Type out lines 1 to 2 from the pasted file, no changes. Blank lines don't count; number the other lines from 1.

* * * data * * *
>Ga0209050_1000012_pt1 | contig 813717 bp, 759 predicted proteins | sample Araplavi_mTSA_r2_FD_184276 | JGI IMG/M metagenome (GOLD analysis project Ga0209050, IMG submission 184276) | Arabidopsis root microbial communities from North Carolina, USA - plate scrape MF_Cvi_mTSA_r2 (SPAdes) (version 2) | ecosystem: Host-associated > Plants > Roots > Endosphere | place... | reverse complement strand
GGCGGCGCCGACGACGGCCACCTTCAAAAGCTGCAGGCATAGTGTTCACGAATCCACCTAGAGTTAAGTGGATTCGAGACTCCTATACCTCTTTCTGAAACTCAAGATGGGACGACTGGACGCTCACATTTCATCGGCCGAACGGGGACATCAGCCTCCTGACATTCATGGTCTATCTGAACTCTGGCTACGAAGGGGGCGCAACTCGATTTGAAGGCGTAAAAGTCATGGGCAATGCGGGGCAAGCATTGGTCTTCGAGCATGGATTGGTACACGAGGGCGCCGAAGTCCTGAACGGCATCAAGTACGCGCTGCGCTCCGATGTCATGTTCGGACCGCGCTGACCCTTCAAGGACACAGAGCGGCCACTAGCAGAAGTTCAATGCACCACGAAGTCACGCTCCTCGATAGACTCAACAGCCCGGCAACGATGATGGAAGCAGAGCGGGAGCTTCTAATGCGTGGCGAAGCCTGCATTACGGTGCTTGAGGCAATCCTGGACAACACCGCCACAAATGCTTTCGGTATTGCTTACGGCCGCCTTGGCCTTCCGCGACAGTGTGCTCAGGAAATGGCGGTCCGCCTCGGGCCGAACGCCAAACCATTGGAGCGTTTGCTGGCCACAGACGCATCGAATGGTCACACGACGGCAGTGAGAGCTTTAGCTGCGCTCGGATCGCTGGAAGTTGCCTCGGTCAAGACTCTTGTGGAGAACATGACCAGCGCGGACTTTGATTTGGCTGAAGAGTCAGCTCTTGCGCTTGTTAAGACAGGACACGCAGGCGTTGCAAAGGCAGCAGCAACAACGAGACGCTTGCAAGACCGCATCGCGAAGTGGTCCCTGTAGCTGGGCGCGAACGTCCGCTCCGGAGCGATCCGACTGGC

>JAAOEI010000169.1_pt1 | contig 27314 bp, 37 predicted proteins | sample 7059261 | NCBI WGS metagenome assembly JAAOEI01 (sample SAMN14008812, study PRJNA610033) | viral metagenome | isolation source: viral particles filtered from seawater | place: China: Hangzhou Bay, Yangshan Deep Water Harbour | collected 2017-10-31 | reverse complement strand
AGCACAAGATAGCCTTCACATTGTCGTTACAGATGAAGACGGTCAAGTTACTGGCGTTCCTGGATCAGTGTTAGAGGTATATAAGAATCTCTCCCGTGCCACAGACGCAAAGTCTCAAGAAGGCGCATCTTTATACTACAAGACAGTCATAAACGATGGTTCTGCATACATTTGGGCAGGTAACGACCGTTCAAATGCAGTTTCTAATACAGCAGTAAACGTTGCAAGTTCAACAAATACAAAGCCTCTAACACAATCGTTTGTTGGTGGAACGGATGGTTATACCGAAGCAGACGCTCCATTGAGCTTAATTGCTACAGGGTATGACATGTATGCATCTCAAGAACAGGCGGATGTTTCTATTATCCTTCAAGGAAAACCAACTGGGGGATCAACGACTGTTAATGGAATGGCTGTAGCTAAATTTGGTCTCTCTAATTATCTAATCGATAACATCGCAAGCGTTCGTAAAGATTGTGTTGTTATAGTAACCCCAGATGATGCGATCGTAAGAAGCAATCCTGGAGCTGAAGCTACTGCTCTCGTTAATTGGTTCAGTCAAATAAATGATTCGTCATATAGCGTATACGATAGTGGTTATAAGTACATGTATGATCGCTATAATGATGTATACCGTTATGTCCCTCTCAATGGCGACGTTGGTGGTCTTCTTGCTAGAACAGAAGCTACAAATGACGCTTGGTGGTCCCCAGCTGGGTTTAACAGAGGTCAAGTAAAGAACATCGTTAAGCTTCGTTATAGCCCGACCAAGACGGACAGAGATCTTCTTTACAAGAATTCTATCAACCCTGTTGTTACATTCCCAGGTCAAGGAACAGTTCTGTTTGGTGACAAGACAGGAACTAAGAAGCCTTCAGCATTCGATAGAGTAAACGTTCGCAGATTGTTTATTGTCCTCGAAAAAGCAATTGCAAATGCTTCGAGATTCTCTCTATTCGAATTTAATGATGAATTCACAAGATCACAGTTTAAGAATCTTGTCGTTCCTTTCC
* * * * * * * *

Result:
>Ga0209050_1000012_pt1 | contig 813717 bp, 759 predicted proteins | sample Araplavi_mTSA_r2_FD_184276 | JGI IMG/M metagenome (GOLD analysis project Ga0209050, IMG submission 184276) | Arabidopsis root microbial communities from North Carolina, USA - plate scrape MF_Cvi_mTSA_r2 (SPAdes) (version 2) | ecosystem: Host-associated > Plants > Roots > Endosphere | place... | reverse complement strand
GGCGGCGCCGACGACGGCCACCTTCAAAAGCTGCAGGCATAGTGTTCACGAATCCACCTAGAGTTAAGTGGATTCGAGACTCCTATACCTCTTTCTGAAACTCAAGATGGGACGACTGGACGCTCACATTTCATCGGCCGAACGGGGACATCAGCCTCCTGACATTCATGGTCTATCTGAACTCTGGCTACGAAGGGGGCGCAACTCGATTTGAAGGCGTAAAAGTCATGGGCAATGCGGGGCAAGCATTGGTCTTCGAGCATGGATTGGTACACGAGGGCGCCGAAGTCCTGAACGGCATCAAGTACGCGCTGCGCTCCGATGTCATGTTCGGACCGCGCTGACCCTTCAAGGACACAGAGCGGCCACTAGCAGAAGTTCAATGCACCACGAAGTCACGCTCCTCGATAGACTCAACAGCCCGGCAACGATGATGGAAGCAGAGCGGGAGCTTCTAATGCGTGGCGAAGCCTGCATTACGGTGCTTGAGGCAATCCTGGACAACACCGCCACAAATGCTTTCGGTATTGCTTACGGCCGCCTTGGCCTTCCGCGACAGTGTGCTCAGGAAATGGCGGTCCGCCTCGGGCCGAACGCCAAACCATTGGAGCGTTTGCTGGCCACAGACGCATCGAATGGTCACACGACGGCAGTGAGAGCTTTAGCTGCGCTCGGATCGCTGGAAGTTGCCTCGGTCAAGACTCTTGTGGAGAACATGACCAGCGCGGACTTTGATTTGGCTGAAGAGTCAGCTCTTGCGCTTGTTAAGACAGGACACGCAGGCGTTGCAAAGGCAGCAGCAACAACGAGACGCTTGCAAGACCGCATCGCGAAGTGGTCCCTGTAGCTGGGCGCGAACGTCCGCTCCGGAGCGATCCGACTGGC